"Dangerous" is relative. It all would depend on the kid. If they domonstrate that they are safe and responsible, I would probably give them a lot of rope. I would ask others their impressions (say at the range) rather than just judging when they are around me. In your case, I would favor what you are doing at home, but I would probably provide you with a shotgun to do it with rather than a handgun.

The problem is often not the son or daughter, it is their friends who might be inside the house.

Noah
January 24, 2012, 09:39 PM
but generally speaking I would provide rifles and shotguns but not handguns prior to age 18.

The problem is often not the son or daughter, it is their friends who might be inside the house.


I agree with both statements quite a bit. Shotguns and rifles have more clear cut sporting purposes, and are safer to use. (muzzle control, I feel) Also the parent can just keep the keys or whatever until they are 18, and then the teen can just take "their" guns with them.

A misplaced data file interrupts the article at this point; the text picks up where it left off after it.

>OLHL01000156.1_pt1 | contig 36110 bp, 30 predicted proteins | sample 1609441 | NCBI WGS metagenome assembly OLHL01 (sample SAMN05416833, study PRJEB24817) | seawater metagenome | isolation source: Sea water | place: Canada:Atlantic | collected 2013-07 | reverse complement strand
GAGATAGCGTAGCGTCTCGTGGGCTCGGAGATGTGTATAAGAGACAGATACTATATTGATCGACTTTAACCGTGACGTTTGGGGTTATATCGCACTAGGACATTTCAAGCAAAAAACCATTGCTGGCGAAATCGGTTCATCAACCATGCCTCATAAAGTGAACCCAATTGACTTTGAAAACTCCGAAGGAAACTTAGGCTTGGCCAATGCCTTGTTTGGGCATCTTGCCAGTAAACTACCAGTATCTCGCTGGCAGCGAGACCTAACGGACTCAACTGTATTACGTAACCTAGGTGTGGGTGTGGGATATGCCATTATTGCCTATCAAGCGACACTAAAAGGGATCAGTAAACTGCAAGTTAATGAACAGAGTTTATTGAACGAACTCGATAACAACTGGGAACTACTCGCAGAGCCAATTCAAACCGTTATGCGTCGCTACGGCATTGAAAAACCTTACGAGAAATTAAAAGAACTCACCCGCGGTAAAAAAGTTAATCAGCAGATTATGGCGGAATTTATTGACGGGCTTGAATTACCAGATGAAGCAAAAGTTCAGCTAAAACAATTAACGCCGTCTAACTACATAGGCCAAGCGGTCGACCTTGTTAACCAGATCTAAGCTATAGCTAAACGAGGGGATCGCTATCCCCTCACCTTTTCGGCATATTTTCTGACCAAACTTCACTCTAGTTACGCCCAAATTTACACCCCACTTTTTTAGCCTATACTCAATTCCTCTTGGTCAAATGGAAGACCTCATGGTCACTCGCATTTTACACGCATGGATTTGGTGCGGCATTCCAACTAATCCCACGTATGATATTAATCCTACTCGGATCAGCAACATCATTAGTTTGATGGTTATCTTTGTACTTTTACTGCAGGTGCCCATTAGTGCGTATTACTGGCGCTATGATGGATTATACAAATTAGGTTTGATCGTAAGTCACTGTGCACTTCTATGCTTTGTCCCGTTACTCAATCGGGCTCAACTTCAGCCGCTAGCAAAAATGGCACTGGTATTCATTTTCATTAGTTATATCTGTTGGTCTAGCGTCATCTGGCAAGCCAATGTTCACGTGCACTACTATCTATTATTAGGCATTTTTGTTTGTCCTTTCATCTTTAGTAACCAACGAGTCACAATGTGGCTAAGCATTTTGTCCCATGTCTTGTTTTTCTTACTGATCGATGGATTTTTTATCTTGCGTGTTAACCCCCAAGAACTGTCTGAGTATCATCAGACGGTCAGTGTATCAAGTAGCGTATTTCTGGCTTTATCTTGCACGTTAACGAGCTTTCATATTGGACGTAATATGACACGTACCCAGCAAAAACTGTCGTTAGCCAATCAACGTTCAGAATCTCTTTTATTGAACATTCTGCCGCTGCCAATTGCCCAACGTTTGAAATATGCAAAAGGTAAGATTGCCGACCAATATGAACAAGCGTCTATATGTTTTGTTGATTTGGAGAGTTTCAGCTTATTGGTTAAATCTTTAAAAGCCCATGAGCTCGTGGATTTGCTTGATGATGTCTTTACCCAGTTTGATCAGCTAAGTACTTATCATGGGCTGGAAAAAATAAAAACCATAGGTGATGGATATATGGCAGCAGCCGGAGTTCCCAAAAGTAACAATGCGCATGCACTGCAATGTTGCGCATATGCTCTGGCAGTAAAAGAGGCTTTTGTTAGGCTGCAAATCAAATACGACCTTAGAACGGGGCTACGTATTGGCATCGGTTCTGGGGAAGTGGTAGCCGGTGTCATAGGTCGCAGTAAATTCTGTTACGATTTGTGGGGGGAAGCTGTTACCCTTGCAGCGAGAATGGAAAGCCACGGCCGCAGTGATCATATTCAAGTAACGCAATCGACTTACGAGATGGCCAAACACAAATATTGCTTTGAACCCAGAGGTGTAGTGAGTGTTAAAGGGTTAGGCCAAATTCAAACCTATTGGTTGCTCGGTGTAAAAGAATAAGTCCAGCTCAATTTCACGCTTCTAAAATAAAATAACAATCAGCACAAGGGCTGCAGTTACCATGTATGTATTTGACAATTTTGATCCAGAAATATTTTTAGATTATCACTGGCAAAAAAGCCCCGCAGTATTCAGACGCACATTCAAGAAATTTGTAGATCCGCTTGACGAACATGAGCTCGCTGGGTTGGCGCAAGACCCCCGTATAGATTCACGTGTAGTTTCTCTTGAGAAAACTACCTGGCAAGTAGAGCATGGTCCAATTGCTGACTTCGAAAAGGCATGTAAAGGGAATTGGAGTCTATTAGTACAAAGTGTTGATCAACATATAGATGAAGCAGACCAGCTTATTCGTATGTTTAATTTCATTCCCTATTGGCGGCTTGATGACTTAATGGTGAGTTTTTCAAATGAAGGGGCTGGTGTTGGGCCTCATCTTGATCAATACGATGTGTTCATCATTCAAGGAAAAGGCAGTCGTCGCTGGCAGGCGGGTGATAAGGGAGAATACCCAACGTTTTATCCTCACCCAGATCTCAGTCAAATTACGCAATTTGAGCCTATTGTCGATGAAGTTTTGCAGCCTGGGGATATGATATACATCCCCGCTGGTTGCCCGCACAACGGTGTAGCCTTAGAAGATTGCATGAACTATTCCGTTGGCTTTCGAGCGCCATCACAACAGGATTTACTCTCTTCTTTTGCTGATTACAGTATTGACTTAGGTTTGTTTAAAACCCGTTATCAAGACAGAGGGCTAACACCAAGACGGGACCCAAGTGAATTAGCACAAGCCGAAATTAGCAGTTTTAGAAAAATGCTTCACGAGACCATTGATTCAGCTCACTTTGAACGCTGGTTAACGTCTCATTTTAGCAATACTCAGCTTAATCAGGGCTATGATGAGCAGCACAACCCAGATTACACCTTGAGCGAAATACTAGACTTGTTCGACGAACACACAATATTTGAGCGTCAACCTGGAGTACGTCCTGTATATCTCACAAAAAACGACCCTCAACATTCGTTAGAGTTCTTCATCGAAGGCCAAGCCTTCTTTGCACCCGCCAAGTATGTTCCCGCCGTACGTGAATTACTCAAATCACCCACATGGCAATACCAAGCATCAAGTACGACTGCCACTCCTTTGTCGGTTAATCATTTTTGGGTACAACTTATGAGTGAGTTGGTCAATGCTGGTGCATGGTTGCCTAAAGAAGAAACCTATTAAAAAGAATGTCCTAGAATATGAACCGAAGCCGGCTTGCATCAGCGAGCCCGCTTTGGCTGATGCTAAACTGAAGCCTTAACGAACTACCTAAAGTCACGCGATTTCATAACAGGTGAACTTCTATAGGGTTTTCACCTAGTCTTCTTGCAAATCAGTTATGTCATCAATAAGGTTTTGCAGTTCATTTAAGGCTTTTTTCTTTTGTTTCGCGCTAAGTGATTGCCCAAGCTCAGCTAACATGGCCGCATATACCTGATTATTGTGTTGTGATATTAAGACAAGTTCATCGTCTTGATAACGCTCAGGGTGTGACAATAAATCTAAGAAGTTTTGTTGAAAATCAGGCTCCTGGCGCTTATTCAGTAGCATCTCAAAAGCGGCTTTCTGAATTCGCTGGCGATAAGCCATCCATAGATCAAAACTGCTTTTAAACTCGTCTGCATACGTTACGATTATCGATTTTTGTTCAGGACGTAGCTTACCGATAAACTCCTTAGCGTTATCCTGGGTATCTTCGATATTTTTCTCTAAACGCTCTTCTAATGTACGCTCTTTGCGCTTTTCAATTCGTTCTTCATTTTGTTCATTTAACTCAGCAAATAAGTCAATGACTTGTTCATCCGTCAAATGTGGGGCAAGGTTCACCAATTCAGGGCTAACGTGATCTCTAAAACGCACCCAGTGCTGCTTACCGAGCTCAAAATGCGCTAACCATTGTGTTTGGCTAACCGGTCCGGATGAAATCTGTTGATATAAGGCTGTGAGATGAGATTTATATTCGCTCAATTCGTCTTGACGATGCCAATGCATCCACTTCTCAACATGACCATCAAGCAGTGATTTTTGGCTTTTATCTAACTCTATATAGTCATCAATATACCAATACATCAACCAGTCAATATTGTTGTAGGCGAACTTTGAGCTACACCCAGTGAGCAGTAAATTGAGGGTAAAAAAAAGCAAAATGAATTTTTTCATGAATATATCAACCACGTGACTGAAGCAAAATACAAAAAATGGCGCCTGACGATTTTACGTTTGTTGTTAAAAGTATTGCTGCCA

On the second, I am VERY glad that my 11 year old brother is mostly responsible and rather disinterested in the family's guns for now. I don't have to worry about him finding the keys and showing off the guns to his friends. Otherwise that would be a *very* big concern. I'm sure you and the gun control crowd are well aware of how that often turns out.

The one aforementioned friend of both of us looks up to my twin brother and I, and respects every thing we say to him, and is very responsible and safe. He treats everything we do as the coolest thing ever and puts a lot of value in our opinion of him, so I don't ever have to worry about him doing something dumb while he's around. He hangs on to every bit of gun safety that we tell him.

Gizards'n'Gravy
January 24, 2012, 10:04 PM